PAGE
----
Volkow ND, Wang GJ, Telang F, Fowler JS, Thanos PK, Logan J et al. Low dopamine striatal D2 receptors are associated with prefrontal metabolism in obese subjects: possible contributing factors. NeuroImage 42: 1537-1543

National Institute on Drug Abuse, Bethesda MD 20892, USA.
NeuroImage (Impact Factor: 6.36). 06/2008; 42(4):1537-43. DOI: 10.1016/j.neuroimage.2008.06.002
Source: PubMed


Dopamine's role in inhibitory control is well recognized and its disruption may contribute to behavioral disorders of discontrol such as obesity. However, the mechanism by which impaired dopamine neurotransmission interferes with inhibitory control is poorly understood. We had previously documented a reduction in dopamine D2 receptors in morbidly obese subjects. To assess if the reductions in dopamine D2 receptors were associated with activity in prefrontal brain regions implicated in inhibitory control we assessed the relationship between dopamine D2 receptor availability in striatum with brain glucose metabolism (marker of brain function) in ten morbidly obese subjects (BMI>40 kg/m(2)) and compared it to that in twelve non-obese controls. PET was used with [(11)C]raclopride to assess D2 receptors and with [(18)F]FDG to assess regional brain glucose metabolism. In obese subjects striatal D2 receptor availability was lower than controls and was positively correlated with metabolism in dorsolateral prefrontal, medial orbitofrontal, anterior cingulate gyrus and somatosensory cortices. In controls correlations with prefrontal metabolism were not significant but comparisons with those in obese subjects were not significant, which does not permit to ascribe the associations as unique to obesity. The associations between striatal D2 receptors and prefrontal metabolism in obese subjects suggest that decreases in striatal D2 receptors could contribute to overeating via their modulation of striatal prefrontal pathways, which participate in inhibitory control and salience attribution. The association between striatal D2 receptors and metabolism in somatosensory cortices (regions that process palatability) could underlie one of the mechanisms through which dopamine regulates the reinforcing properties of food.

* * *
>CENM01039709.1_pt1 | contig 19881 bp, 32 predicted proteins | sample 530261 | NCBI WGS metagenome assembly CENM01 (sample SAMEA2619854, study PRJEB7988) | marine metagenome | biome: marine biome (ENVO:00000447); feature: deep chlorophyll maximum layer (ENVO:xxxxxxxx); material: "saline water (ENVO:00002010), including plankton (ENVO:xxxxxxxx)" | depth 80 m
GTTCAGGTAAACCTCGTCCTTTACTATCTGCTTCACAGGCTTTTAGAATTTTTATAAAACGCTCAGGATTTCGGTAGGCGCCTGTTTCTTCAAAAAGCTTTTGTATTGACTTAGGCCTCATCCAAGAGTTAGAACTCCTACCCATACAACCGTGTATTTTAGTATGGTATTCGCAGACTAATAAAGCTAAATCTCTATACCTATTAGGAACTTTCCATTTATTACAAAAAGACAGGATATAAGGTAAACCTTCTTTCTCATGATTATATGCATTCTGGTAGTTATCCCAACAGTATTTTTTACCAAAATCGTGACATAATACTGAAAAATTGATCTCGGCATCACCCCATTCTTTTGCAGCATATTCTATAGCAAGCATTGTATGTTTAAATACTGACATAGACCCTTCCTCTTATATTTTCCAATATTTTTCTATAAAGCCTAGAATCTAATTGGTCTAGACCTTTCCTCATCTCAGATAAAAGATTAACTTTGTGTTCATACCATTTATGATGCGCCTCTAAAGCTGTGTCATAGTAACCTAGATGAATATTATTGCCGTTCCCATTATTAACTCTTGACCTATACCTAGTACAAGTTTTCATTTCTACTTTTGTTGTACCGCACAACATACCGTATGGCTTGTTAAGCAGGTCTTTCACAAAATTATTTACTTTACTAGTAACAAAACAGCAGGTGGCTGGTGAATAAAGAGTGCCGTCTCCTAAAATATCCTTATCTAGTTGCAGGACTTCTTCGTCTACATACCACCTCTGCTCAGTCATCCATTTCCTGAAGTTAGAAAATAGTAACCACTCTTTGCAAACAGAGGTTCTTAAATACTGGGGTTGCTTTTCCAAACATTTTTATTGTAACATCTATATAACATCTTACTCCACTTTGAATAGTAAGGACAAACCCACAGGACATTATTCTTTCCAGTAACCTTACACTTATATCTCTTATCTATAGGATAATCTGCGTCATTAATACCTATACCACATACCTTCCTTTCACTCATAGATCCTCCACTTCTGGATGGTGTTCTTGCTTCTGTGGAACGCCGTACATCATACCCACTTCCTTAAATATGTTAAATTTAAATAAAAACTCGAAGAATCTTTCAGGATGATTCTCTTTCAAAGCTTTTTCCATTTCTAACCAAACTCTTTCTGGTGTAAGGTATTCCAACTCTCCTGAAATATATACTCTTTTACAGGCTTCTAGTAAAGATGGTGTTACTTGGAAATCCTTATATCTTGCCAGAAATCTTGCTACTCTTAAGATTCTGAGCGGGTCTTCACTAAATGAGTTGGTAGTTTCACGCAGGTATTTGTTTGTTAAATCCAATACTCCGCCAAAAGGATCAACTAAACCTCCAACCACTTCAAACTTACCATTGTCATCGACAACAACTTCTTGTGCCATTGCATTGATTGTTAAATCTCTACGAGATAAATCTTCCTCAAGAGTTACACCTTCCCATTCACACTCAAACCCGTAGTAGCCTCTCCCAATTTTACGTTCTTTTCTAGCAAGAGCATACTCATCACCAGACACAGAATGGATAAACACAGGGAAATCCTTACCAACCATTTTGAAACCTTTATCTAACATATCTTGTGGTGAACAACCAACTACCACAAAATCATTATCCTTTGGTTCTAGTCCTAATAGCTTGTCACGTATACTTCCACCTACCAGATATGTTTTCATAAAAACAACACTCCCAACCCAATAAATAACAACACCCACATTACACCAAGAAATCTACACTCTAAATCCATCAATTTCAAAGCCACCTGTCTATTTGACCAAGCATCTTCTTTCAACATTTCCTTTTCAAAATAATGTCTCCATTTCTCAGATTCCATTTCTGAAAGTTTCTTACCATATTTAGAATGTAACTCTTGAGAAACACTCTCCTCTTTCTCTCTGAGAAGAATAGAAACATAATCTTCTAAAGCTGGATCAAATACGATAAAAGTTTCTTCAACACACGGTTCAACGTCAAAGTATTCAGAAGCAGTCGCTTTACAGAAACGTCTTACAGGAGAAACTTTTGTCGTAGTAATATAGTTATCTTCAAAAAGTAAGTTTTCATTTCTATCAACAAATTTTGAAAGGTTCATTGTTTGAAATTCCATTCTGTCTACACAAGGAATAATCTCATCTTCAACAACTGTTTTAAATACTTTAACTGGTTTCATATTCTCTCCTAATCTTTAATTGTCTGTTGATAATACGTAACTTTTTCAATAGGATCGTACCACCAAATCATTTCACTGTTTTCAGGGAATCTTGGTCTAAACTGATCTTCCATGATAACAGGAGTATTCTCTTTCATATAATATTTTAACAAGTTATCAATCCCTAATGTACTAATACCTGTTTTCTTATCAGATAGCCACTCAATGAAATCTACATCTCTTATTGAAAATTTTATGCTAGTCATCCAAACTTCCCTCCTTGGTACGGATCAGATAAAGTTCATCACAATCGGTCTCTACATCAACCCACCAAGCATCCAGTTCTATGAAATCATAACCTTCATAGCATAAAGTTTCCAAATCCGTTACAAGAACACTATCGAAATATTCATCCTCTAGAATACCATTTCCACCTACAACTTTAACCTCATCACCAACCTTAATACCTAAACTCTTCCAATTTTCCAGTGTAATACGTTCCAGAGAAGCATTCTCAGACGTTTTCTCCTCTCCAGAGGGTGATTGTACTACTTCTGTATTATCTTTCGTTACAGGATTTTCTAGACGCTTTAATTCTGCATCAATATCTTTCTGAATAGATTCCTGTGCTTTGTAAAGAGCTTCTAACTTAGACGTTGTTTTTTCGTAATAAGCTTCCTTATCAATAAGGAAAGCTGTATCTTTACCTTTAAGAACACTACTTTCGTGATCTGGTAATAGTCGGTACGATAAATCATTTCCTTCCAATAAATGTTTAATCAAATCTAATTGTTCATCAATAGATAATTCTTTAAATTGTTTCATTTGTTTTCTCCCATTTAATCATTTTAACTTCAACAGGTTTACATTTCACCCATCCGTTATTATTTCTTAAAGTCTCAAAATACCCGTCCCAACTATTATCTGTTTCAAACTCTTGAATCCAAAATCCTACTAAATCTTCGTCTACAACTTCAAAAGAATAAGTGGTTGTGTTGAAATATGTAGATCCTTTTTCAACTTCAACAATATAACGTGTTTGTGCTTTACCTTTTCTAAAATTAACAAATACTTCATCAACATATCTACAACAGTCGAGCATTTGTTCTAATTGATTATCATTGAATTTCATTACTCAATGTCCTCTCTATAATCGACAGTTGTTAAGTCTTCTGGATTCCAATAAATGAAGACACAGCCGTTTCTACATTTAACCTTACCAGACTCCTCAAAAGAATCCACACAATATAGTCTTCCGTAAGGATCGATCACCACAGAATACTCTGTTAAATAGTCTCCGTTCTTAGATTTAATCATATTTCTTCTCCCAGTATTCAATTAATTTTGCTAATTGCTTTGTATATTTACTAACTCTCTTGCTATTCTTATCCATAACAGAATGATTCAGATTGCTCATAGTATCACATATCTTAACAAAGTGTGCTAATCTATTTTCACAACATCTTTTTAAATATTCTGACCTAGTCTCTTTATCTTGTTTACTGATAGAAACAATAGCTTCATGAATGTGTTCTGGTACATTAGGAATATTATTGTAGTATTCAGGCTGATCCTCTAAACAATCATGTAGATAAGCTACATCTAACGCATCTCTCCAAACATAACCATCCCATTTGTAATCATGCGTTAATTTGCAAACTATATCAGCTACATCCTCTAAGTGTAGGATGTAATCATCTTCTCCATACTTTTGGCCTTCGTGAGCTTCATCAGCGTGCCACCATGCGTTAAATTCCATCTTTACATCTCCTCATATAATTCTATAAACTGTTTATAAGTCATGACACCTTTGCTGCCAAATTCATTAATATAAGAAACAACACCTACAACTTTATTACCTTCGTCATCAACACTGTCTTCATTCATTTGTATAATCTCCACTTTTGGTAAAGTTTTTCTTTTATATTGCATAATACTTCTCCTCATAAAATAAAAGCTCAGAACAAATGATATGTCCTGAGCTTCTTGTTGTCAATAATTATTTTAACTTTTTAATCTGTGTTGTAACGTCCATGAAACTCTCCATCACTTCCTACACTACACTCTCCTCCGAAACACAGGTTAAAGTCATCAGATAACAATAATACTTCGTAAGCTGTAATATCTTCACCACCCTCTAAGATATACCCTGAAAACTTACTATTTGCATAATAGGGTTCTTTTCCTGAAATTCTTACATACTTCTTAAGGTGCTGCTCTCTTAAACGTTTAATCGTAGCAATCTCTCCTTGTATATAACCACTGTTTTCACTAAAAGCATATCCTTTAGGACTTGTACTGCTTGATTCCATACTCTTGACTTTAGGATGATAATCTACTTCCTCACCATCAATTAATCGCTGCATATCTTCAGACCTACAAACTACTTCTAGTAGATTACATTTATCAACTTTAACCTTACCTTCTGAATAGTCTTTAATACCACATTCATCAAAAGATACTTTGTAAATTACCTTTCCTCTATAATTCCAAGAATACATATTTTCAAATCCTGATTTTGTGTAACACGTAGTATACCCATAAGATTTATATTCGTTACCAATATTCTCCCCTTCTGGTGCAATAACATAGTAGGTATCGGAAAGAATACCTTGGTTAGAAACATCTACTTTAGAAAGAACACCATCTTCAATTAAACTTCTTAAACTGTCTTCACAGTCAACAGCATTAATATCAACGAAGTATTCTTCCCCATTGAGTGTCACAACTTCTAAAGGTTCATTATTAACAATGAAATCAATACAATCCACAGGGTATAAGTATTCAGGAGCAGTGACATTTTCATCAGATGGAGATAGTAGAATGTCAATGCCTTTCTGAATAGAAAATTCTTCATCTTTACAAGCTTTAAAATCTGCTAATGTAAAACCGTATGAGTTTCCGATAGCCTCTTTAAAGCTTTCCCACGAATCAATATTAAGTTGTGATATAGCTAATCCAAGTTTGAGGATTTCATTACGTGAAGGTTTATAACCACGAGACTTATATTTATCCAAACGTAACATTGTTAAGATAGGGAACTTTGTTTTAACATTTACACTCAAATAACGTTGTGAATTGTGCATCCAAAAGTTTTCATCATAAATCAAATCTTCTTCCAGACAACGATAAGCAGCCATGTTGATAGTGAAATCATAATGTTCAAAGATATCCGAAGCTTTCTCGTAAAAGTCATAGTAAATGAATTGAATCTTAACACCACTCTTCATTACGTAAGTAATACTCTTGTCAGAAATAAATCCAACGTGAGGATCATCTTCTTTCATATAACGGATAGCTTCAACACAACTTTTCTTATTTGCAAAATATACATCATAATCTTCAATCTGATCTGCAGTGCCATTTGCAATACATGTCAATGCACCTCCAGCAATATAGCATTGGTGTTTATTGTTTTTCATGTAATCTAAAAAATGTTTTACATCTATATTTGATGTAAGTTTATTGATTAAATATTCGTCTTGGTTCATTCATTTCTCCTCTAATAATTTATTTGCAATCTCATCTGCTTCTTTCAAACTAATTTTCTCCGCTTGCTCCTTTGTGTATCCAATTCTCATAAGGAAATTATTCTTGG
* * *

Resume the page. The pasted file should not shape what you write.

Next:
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    • "As such, differences in reactivity to external food cues may relate to propensities of weight gain, overweight and obesity. Food consumption is mediated by physiological hunger as well as by its rewarding properties (Volkow et al., 2008), indicating that human eating behaviours are driven by the interaction of need (homeostasis ) and want (reward). The incentive value of food, the allocation of attention towards foods when they are presented, and the motivation which drives subsequent efforts to obtain available food rewards are mediated by complex interactions within key brain areas: the amygdala/hippocampus, insular cortex, orbitofrontal cortex, and the striatum (Dagher, 2009). "
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    Appetite 11/2014; 85. DOI:10.1016/j.appet.2014.11.012 · 2.69 Impact Factor
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    • "In addition, we showed that the dopamine D2 receptor content was decreased in the nucleus accumbens of the SL animals. It is shown in humans that striatal dopamine D2 receptor availability is lower in obese individuals compared to controls [51] [52] [53]. We had previously demonstrated that the SL animals had increased abdominal fat deposition in adulthood [42], which is in agreement with other rodent data showing that abdominal obesity is associated with diminished D2 availability in striatal areas [54] [55]. "
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    • "Interestingly, DA-system integrity may be influenced by lifestyle factors. For example, cognitive and physical training increase dopaminergic measures , such as extracellular levels and receptor expression (Bäckman et al., 2011; de Castro and Duncan, 1985; Gilliam et al., 1984; MacRae et al., 1987; McNab et al., 2009; Vuckovic et al., 2010), whereas depression and obesity are associated with reductions (Meyer et al., 2001; Wang et al., 2001; Volkow et al., 2008). When it comes to heritage, normal genetic variants induce interindividual variability in brain and cognition (Knickmeyer et al., 2014; Lindenberger et al., 2008; Malhotra et al., 2002; Nyberg et al., 2013). "
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